National Heritage Board (NHB)
Features | Arts & Heritage

Preserving Singapore’s Past
For Its Posterity

The National Heritage Board (NHB) is at the forefront of promoting greater awareness of Singapore’s heritage. Two NHB scholars tell us how they believe in studying our history to preserve the memories of our nation for generations to come.

NHB is the custodian of Singapore’s heritage and its vision, 'Pride in our Past, Legacy for our Future' serves as the watchword for preserving the rich tapestries that are Singapore’s heritage so that present and future generations may all learn from them and build a better future for our nation.

The NHB Scholarship will allow passionate individuals, who wish to aid in this noble cause, the chance to achieve their full potential and play a significant role in shaping Singapore’s cultural legacy. Two NHB Scholars, Kathleen Ditzig and Rachel Eng, tell us about their respective scholarship journeys and how they hope to contribute to Singapore’s burgeoning arts scene.

Kathleen Ditzig
NHB Scholar

Studying: Masters in Curatorial Studies,
Bard College, US

Studied: Bachelor of Art History
(Minor in Asian Humanities),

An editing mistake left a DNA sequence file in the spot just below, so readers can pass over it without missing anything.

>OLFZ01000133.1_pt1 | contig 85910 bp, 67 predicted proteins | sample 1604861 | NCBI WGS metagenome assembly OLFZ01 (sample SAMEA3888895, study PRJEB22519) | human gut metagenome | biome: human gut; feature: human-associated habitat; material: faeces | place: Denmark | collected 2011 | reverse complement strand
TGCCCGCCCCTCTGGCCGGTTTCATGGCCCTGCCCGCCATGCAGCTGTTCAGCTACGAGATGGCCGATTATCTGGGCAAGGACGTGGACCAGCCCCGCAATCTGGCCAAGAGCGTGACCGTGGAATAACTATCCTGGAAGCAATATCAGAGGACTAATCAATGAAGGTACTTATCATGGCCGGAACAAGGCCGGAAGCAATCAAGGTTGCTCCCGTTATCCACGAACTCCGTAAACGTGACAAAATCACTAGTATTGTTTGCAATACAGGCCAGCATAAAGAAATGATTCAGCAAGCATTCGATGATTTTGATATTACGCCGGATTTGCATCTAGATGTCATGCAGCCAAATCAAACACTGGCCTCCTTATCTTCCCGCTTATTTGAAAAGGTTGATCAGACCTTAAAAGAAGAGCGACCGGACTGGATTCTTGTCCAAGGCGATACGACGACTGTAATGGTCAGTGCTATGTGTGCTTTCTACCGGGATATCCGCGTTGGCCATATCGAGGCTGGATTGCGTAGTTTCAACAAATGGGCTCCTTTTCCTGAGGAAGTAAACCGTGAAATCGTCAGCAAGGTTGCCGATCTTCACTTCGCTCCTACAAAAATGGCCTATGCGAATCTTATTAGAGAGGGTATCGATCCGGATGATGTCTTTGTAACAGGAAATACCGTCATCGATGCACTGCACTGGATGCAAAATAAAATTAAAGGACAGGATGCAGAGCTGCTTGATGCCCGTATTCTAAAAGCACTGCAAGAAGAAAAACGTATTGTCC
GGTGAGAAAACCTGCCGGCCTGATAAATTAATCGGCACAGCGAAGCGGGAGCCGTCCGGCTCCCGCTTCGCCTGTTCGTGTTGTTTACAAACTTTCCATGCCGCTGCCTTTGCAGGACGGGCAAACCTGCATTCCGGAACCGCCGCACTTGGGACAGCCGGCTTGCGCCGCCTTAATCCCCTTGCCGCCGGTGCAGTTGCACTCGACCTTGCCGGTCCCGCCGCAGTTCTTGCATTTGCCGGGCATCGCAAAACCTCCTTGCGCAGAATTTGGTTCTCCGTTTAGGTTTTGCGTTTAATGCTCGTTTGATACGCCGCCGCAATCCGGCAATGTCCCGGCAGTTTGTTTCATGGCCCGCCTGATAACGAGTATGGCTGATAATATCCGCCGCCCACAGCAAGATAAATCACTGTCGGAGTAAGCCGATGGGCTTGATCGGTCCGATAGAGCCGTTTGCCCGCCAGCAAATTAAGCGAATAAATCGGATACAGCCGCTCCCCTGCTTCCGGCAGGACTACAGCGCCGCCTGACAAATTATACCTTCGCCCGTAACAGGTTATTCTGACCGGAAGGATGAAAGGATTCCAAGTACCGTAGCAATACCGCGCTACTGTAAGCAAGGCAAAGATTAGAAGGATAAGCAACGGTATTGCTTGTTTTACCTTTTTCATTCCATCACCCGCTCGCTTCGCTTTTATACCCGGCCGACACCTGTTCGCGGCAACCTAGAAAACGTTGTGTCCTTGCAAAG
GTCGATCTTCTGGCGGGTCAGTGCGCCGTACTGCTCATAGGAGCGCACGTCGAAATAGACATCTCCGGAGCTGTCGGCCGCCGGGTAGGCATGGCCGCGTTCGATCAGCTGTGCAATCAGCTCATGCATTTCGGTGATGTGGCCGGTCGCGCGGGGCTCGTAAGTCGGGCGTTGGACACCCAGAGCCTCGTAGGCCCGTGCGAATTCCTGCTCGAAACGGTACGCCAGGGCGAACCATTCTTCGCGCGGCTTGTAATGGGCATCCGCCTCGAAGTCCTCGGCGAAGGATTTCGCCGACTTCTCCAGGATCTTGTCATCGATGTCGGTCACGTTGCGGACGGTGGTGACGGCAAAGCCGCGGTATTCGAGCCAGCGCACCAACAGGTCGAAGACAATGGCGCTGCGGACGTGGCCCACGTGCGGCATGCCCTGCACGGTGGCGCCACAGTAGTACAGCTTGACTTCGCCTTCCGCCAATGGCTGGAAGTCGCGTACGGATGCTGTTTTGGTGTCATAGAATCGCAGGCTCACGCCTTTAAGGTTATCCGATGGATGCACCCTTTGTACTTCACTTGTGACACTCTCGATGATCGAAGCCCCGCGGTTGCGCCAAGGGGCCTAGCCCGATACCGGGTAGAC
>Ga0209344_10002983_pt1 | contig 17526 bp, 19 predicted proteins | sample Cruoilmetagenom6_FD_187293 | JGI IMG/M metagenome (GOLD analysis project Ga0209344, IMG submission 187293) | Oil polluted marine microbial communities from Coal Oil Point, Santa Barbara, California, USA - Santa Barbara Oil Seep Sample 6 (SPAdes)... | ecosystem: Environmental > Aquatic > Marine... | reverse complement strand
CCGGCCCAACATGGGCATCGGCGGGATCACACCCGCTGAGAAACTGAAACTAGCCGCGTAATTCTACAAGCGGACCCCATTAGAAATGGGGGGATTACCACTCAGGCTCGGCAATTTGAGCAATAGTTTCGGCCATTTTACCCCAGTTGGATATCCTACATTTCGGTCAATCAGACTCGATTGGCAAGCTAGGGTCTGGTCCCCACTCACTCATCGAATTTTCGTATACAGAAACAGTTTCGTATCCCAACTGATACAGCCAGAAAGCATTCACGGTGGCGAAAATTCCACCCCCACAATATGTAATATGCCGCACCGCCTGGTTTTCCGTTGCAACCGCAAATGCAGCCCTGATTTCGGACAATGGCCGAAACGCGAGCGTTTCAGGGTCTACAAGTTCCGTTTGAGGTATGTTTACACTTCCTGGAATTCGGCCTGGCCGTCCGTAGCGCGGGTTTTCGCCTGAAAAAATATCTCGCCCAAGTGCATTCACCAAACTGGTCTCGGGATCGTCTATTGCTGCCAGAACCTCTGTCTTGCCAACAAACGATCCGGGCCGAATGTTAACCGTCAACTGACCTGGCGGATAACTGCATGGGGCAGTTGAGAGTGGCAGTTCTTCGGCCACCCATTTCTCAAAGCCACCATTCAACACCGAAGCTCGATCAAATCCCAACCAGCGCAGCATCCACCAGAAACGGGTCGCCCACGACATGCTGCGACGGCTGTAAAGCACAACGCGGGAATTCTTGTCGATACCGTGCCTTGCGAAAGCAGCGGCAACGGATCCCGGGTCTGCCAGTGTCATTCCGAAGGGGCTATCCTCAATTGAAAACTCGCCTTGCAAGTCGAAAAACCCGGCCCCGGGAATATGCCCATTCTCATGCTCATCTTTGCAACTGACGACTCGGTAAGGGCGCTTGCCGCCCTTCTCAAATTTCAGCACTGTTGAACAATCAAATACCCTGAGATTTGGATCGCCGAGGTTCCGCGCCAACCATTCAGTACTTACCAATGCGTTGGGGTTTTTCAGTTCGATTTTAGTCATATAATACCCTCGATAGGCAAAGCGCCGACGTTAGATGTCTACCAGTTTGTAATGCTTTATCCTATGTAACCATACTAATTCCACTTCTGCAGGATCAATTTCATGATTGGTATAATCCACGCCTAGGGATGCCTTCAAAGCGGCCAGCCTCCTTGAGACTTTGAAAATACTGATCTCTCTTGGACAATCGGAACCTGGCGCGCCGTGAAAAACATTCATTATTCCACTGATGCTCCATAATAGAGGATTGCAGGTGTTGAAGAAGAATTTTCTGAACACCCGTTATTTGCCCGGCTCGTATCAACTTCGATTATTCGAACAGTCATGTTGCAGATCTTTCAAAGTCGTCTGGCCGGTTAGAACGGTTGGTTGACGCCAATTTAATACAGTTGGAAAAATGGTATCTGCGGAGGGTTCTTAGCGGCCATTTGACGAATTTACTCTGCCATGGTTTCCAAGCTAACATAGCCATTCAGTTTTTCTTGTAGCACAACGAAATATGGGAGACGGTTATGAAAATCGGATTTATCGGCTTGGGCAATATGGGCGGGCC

Magna Cum Laude, University of California, US

"Significant developments in history or culture have rarely come about because of the genius of a singular individual ... it’s key for us to understand how culture continues to be upheld and sustained by the community"


Kathleen Ditzig: I’ve always loved talking about art and its social and political context. At the University of California, I had a wonderful mentor who guided my research into contemporary Chinese art and I was able to see how contemporary art practices are often indebted to historical traditions or legacies.

I believe that cultural policy is a form of metaart curation and the NHB scholarship provides me with the opportunity to put that knowledge to good use. NHB is also quite a diverse organisation – it does critical historical work, advancing local culture and implementing building programmes that holistically develop the arts and heritage scene, and I want to help NHB in all these areas.